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Storyline Blocks to the Rescue!

Storyline blocks to rescue

Making Rise Modules More Interactive Through Storyline Blocks

Articulate Rise 360 is a fantastic authoring tool for creating eLearning quickly. It’s cloud based, easy to collaborate within, and it has many templated options that make creating eLearning a breeze. But anyone who has created eLearning, especially within a more robust tool like Storyline360, knows that Rise has some limitations when it comes to flexibility, creativity, and customization.

Thankfully, using Storyline blocks within Rise allows for more interactivity, additional creative options, and solves some of the common Rise challenges that eLearning developers face. Here are some examples of ways that using Storyline blocks in Rise have saved the day here at Endurance Learning. 

Drag and Drop Built in Storyline

When creating eLearning, it can be nice to use matching or drag and drop interactions to allow learners to categorize content. Unfortunately, the one and only matching template within Rise is pretty limited. The visuals are not editable and the character count is limited to 80 characters.

Storyline block to the rescue!


In this case, we needed each card in the sort interaction to have more text than the character count in Rise allowed for so we created the interaction in Storyline instead. 

Reflection Activity for Rise

Rise does not have a template that enables a learner to freely reflect without being scored “correct” or “incorrect.” Sometimes, it’s nice to have an option for learners to work through their thinking and process their logic in an eLearning experience without the pressure that comes with being “right” or “wrong”. You could use a reflection when the training is focused on comparing your answer to a template, logging notes that the learner may need to return to later, or completing a worksheet in real time. 

Storyline block to the rescue!

In this example, learners entered their thoughts in the text boxes on screen and then had an option to email their answers to themselves allowing for post-training reflection and future use opportunities.

Multi-Player Dialogue Scenarios

Rise has a built-in scenario block that is great for showing a character working through a branched scenario. However, the built-in scenario block only allows you to have one character on screen, so if you need to show an interaction between two or more characters, the scenario block doesn’t work.

Storyline block to the rescue!

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In this example, learners reviewed a conversation and worked to identify the inconsistent behaviors in speech. The custom storyline block allowed learners to see both sides of the conversation, to select one or more components of the conversation, and to receive feedback on their choices.  

Adding More Creativity to Rise

Sometimes, the blocks offered in Rise can feel somewhat repetitive for a learner, or fall short of the design scope for what you need to design. When there is too much text for someone to scroll through in Rise, the learner may begin to feel like they’re mindlessly scrolling through a website and it becomes easy for their minds to wander.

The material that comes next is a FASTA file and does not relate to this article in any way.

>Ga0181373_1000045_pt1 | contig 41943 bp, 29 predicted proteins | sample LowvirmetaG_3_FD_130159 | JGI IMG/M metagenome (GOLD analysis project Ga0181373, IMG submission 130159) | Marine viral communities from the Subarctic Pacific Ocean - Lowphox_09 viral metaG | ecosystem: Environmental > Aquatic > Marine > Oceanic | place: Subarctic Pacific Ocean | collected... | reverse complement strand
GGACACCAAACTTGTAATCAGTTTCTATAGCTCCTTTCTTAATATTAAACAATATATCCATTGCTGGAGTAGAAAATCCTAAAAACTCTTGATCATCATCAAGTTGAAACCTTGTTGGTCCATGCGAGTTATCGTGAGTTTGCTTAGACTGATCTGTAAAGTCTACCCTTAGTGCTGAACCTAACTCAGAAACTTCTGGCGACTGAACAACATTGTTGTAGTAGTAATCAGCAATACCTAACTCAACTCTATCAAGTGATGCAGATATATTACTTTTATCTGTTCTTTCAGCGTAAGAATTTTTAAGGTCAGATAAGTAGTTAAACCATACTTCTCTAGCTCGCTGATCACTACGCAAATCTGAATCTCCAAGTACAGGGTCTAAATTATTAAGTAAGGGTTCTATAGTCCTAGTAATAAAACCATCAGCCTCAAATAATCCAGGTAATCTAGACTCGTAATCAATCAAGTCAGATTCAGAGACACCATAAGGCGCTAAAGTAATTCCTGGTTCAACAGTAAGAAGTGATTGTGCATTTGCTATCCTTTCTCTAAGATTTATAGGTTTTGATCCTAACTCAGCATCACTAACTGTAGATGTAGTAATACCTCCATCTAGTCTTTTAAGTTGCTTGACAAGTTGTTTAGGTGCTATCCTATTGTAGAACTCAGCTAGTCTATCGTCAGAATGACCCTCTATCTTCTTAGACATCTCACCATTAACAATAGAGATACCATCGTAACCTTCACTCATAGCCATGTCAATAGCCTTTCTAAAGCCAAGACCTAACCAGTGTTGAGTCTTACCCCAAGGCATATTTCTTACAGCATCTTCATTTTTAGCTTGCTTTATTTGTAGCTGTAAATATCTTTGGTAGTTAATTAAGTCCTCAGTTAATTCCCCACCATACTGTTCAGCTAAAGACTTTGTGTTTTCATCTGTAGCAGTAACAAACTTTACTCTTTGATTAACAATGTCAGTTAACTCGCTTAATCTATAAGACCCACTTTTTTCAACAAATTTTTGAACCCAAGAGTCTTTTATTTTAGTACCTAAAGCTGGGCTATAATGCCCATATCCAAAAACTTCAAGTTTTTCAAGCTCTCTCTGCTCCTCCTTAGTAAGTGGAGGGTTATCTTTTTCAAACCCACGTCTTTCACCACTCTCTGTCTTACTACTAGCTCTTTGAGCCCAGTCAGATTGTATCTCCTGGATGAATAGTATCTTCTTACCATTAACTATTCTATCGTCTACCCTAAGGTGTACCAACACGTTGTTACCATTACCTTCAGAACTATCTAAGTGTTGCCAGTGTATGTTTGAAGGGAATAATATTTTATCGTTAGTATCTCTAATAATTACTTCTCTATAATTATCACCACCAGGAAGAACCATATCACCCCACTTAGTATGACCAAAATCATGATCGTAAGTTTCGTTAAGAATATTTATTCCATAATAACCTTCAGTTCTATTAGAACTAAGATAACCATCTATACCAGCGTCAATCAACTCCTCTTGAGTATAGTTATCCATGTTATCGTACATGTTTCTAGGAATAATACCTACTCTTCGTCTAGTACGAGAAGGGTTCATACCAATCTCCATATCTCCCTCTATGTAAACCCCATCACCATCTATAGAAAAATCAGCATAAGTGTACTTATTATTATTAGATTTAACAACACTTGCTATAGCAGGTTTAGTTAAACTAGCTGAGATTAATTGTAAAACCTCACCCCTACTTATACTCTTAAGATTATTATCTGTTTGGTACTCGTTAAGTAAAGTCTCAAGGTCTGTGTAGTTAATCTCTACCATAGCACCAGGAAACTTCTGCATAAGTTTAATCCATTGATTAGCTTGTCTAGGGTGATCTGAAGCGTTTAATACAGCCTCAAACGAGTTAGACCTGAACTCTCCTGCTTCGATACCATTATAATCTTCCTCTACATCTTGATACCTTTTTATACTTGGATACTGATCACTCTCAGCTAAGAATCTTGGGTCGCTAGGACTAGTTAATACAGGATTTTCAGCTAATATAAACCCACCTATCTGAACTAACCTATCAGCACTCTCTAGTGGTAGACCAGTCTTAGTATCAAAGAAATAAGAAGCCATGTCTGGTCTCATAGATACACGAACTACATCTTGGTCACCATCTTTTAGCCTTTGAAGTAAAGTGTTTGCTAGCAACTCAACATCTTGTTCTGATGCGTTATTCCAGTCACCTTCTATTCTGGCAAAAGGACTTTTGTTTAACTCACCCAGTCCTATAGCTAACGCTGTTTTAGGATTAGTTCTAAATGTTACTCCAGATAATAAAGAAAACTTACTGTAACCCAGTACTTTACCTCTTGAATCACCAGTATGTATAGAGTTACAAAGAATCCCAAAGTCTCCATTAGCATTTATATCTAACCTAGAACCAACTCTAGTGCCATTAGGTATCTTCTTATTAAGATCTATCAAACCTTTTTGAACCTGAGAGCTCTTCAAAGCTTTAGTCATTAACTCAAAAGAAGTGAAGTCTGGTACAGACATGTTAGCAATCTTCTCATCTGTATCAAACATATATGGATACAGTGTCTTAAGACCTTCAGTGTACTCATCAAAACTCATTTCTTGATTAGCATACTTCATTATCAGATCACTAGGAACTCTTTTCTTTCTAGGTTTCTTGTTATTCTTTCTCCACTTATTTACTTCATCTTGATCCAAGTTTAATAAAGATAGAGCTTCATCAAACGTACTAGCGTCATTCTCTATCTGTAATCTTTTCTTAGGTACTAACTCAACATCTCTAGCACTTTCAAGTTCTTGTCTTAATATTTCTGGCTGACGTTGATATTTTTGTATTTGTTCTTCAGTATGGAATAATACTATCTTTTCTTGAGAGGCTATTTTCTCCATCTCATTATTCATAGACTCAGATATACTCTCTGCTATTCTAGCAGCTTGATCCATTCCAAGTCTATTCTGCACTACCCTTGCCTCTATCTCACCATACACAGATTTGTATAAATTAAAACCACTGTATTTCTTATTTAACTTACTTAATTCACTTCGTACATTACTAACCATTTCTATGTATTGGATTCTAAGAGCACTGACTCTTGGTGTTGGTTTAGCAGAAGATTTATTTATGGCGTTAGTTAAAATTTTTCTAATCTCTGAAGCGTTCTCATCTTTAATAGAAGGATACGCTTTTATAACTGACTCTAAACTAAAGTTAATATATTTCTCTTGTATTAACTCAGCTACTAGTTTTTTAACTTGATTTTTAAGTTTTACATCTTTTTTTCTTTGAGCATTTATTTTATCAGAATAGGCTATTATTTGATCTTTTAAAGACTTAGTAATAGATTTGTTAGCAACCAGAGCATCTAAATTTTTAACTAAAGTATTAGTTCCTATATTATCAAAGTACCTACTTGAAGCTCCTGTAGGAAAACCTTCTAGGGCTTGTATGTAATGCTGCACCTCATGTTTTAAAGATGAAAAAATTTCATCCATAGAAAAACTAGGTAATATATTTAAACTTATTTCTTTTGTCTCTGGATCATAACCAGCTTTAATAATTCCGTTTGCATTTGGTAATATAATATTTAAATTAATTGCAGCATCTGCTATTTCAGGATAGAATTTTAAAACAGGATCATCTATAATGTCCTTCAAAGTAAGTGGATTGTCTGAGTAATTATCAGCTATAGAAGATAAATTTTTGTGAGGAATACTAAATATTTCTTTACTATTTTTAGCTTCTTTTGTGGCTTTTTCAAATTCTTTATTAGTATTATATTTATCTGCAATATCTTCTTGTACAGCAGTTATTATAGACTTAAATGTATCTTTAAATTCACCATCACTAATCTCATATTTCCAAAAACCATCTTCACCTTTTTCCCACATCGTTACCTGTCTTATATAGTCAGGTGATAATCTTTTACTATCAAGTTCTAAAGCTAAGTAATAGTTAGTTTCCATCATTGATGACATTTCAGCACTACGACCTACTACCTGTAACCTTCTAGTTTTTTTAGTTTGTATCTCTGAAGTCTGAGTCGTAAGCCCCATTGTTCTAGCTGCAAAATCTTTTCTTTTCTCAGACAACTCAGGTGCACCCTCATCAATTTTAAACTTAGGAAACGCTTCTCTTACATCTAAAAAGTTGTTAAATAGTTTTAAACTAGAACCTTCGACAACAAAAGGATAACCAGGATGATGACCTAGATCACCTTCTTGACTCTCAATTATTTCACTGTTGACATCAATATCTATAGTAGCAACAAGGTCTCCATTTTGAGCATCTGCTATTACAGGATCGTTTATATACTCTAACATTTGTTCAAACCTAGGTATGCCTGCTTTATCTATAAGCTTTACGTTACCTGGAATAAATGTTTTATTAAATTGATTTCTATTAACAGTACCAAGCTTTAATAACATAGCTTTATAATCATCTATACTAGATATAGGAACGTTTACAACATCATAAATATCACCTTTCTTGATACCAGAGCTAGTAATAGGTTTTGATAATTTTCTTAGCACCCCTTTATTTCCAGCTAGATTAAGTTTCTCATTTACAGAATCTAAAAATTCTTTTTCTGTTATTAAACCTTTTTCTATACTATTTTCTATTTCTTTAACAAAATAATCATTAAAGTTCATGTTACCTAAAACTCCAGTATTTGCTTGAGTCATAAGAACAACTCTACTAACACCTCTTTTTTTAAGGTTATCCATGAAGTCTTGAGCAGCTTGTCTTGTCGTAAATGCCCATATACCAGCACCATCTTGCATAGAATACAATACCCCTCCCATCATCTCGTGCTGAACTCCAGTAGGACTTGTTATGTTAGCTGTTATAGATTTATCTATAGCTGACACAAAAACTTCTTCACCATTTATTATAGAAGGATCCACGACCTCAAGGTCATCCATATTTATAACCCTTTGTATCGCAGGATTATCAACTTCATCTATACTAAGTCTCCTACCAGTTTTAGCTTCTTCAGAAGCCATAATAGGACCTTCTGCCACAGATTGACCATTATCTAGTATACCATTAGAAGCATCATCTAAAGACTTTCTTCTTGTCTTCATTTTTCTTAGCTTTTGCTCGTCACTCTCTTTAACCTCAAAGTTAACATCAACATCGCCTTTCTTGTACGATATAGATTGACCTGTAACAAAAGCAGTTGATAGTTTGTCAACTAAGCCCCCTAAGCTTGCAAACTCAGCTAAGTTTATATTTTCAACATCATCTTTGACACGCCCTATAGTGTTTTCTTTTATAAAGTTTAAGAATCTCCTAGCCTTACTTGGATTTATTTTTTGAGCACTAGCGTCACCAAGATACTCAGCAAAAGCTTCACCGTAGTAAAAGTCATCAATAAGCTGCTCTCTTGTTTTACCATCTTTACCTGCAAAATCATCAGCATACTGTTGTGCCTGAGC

Storyline block to the rescue!

Copy of stamp

In this example which focuses on role clarity for people on a project, instead of simply having the learner scroll through a long block of text or even having them use a traditional sorting activity within Rise, learners are shown various documents and have to choose if they have the authority to approve or not. The learner selects the “No Authority” or “Authority” stamper to stamp the document and then gets feedback.

Supporting More Text Than Rise Allows

Rise is great for text-heavy content, but many of the blocks have character count limits, so if you have long text that can’t be edited down, you may become quickly frustrated with Rise’s limitations.

Storyline block to the rescue!

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In this example, the text was broken down into tabs represented by choices in a scenario. The learner chooses one of the choices and then gets feedback on their choice.

Storyline’s Kryptonite

As with any eLearning tool, there are some disadvantages to consider when adding Storyline Blocks within Rise. Storyline blocks are more time consuming to create than the built-in Rise functionality, and become harder and more time consuming to edit when changes are needed. 

From a pure instructional design standpoint, it can also be a little tricky to navigate storyboarding as it can be challenging to distinguish interactions that need to be created in Rise versus those that need to be created in Storyline. 

Additionally, Storyline blocks within Rise require tailored buttons and other custom features to ensure that text sizing, layout, and design match the Rise course formatting.

All that said, our team has found that the advantages and the improved learning experience that come with a well-timed Storyline Block integrated into Rise far outweigh the disadvantages. Would you like to see any of these interactions in more detail? Leave us a comment and let us know which one you would like to know more about so we can share.

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